My biggest issue with the game is probably these kinds of boss battles that just end up taking too long to be fun. This is especially true for a couple of misjudged boss abilities that spawn a number of mines, with slow animations and delays between each individual mine being dropped. Then you have to wait for them all to explode at the end of the next turn! Other bosses have a lot of health, but once their supporting minions are destroyed you just end up chasing them around the battlefield without any sense of danger. I can't really remember any bosses that I was really entertained by - fighting minions was more satisfying for the most part.
One of the things I liked at first was the relative simplicity of the game, and the focus on team attacks and acrobatics. These things are still fun later on, but as you finish seasons and your team members gain new abilities, some of that simplicity is lost. I liked most of the abilities I unlocked (team members often have multiple abilities at certain levels, which you can switch out between missions), and I imagine the game might not have held my interest as long without them, but by the end I did find a part of me missing the cleanness of the early fights.
There are some minor potential spoilers in this paragraph and the next one, since they're about the story. The story itself isn't particularly interesting, and there's a general air of silliness throughout. The enemies you fight have random themes (which makes sense early on when you're a penniless start-up studio, but feels a bit strange later on as you start facing a real threat), and the main villain doesn't have a strong personality. The dialog swings back and forth between jokes and a childlike sincerity with slightly unsettling regularity - I felt it kind of worked for your team members, and I actually got to like them all for their little quirks - but it often falls down when it comes to supporting characters.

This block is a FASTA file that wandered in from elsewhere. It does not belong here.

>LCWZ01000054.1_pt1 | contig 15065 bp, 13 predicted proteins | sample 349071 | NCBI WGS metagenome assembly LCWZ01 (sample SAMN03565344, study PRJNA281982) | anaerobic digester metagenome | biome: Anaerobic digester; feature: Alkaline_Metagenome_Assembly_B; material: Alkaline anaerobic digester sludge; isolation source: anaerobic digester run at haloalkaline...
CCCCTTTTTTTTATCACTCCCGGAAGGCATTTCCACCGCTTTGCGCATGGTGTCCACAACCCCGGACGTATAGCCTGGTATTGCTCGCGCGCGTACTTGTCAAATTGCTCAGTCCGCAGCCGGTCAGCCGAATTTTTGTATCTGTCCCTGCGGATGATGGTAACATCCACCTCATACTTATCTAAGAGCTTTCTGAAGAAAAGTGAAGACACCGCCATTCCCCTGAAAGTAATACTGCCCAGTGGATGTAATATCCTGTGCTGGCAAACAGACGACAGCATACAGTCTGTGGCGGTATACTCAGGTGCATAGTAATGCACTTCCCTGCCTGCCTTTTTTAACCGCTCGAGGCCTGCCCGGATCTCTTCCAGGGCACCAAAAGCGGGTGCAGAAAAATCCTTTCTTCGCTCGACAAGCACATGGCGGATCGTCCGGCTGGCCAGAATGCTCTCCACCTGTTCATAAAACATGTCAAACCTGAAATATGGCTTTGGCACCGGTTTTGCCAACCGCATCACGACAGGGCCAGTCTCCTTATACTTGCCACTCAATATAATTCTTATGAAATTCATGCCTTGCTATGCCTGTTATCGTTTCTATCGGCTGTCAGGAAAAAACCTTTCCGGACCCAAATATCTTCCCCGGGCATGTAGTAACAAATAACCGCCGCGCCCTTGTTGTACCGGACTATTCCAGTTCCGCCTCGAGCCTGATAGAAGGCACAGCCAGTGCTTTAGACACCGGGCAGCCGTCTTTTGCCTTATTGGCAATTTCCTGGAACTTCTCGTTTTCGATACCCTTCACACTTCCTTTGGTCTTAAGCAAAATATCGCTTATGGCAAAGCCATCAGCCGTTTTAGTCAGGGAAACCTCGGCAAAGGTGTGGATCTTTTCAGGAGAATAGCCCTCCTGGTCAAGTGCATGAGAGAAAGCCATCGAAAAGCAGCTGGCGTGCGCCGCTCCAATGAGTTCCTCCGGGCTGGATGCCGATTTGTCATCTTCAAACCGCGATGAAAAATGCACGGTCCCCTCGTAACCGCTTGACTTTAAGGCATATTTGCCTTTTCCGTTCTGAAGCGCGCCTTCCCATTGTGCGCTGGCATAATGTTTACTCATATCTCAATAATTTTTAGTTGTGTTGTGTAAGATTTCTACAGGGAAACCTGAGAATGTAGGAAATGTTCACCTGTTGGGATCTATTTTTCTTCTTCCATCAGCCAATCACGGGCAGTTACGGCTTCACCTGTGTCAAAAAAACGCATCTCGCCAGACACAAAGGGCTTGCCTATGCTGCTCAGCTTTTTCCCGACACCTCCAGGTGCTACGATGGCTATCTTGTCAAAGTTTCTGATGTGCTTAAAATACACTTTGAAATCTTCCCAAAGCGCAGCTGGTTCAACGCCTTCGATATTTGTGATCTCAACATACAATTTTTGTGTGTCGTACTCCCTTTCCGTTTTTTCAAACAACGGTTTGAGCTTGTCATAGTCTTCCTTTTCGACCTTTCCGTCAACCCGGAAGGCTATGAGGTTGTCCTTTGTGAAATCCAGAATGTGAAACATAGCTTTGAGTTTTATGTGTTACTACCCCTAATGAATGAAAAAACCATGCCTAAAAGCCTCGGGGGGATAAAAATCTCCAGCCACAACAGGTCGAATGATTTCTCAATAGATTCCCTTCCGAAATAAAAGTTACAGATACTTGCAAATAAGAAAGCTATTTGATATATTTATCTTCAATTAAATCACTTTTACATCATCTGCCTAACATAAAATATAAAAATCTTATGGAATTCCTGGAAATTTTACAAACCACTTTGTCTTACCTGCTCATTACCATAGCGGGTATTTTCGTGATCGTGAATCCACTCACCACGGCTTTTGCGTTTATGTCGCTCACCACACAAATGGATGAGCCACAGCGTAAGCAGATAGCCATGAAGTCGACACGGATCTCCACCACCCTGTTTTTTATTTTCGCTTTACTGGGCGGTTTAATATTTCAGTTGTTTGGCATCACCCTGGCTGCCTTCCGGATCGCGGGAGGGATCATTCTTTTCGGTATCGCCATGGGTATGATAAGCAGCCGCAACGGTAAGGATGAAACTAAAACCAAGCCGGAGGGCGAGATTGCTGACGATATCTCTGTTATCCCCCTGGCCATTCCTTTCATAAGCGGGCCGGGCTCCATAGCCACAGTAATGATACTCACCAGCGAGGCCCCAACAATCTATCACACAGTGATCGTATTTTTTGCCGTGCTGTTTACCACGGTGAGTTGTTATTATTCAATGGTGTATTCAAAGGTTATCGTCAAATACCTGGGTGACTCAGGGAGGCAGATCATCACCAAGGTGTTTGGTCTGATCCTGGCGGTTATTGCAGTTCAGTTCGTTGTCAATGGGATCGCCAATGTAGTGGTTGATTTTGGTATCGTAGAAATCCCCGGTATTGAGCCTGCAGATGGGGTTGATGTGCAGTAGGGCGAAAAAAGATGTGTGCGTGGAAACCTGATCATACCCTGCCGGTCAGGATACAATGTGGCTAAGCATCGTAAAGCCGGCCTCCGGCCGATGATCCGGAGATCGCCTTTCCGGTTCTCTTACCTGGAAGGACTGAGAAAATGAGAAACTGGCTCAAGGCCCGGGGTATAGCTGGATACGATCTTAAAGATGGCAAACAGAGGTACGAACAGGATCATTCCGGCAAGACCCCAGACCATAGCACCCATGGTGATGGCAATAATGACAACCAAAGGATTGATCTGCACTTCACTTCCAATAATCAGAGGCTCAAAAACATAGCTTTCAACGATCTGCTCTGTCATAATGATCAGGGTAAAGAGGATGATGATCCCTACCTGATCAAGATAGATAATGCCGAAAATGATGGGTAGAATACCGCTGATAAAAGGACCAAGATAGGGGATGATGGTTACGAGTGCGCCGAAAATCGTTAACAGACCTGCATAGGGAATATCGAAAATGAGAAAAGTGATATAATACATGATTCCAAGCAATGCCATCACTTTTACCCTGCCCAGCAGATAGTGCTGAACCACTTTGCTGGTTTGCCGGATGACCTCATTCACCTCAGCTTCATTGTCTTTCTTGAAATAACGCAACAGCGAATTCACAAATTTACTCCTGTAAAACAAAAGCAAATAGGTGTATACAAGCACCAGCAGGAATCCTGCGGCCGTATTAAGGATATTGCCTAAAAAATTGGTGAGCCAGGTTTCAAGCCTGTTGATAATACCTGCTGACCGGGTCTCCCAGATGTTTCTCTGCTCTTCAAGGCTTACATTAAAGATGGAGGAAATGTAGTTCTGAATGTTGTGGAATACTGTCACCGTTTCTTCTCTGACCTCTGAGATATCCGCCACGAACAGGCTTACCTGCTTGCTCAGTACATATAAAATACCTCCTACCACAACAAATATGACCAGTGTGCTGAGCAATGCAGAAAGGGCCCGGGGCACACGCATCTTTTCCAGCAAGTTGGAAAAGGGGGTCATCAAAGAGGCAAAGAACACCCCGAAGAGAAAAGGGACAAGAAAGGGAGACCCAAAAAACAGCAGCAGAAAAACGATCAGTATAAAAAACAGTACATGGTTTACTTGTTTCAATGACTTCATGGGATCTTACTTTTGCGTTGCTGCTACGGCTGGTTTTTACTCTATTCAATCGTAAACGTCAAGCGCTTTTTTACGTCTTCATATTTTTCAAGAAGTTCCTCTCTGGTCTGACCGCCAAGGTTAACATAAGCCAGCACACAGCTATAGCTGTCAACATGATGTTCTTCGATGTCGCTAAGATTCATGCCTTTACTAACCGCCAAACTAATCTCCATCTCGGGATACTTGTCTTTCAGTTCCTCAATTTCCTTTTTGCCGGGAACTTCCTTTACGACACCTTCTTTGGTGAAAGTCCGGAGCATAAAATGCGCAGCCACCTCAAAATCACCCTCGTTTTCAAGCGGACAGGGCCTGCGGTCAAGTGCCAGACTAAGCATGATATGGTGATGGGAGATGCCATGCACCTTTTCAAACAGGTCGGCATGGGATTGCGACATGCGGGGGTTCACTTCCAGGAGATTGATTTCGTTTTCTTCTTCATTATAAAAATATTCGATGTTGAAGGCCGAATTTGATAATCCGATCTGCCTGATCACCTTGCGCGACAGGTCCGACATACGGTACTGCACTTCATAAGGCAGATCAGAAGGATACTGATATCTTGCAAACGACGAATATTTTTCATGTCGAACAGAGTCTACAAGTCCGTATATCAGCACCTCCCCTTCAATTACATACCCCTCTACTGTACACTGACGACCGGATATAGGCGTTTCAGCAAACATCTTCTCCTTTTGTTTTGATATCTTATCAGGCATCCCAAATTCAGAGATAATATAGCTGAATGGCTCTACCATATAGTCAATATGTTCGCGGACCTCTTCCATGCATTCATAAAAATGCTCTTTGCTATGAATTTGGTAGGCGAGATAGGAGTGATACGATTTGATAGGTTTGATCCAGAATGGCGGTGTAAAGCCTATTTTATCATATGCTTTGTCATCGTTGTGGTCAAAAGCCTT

I'm not sure it really needed the switch from being actors in a show to being real heroes later - early on there's some drama when your former boss threatens to sue you, and I think more stuff like that could have been perfectly compelling. As your show became more successful you could have faced new challenges like finding staff, other shows copying your ideas, bootleg merchandise, and so on. Looking at the game's store description, apparently there are three different endings - maybe I'm not as close as I thought, but I can't really imagine how there could be notably different endings. If I can be bothered to replay those last battles, maybe I'll update this part later.
To sum up, I'm glad I played Chroma Squad and I've got plenty of entertainment out of it, but there are a few rough edges which became more apparent the further through I got. I wouldn't be particularly interested in replaying the game, though that's the case for most games. I think there's definitely potential for more streamlined tactical RPGs in a similar vein though, and anyone making such a thing could do a lot worse than to take some inspiration from Chroma Squad.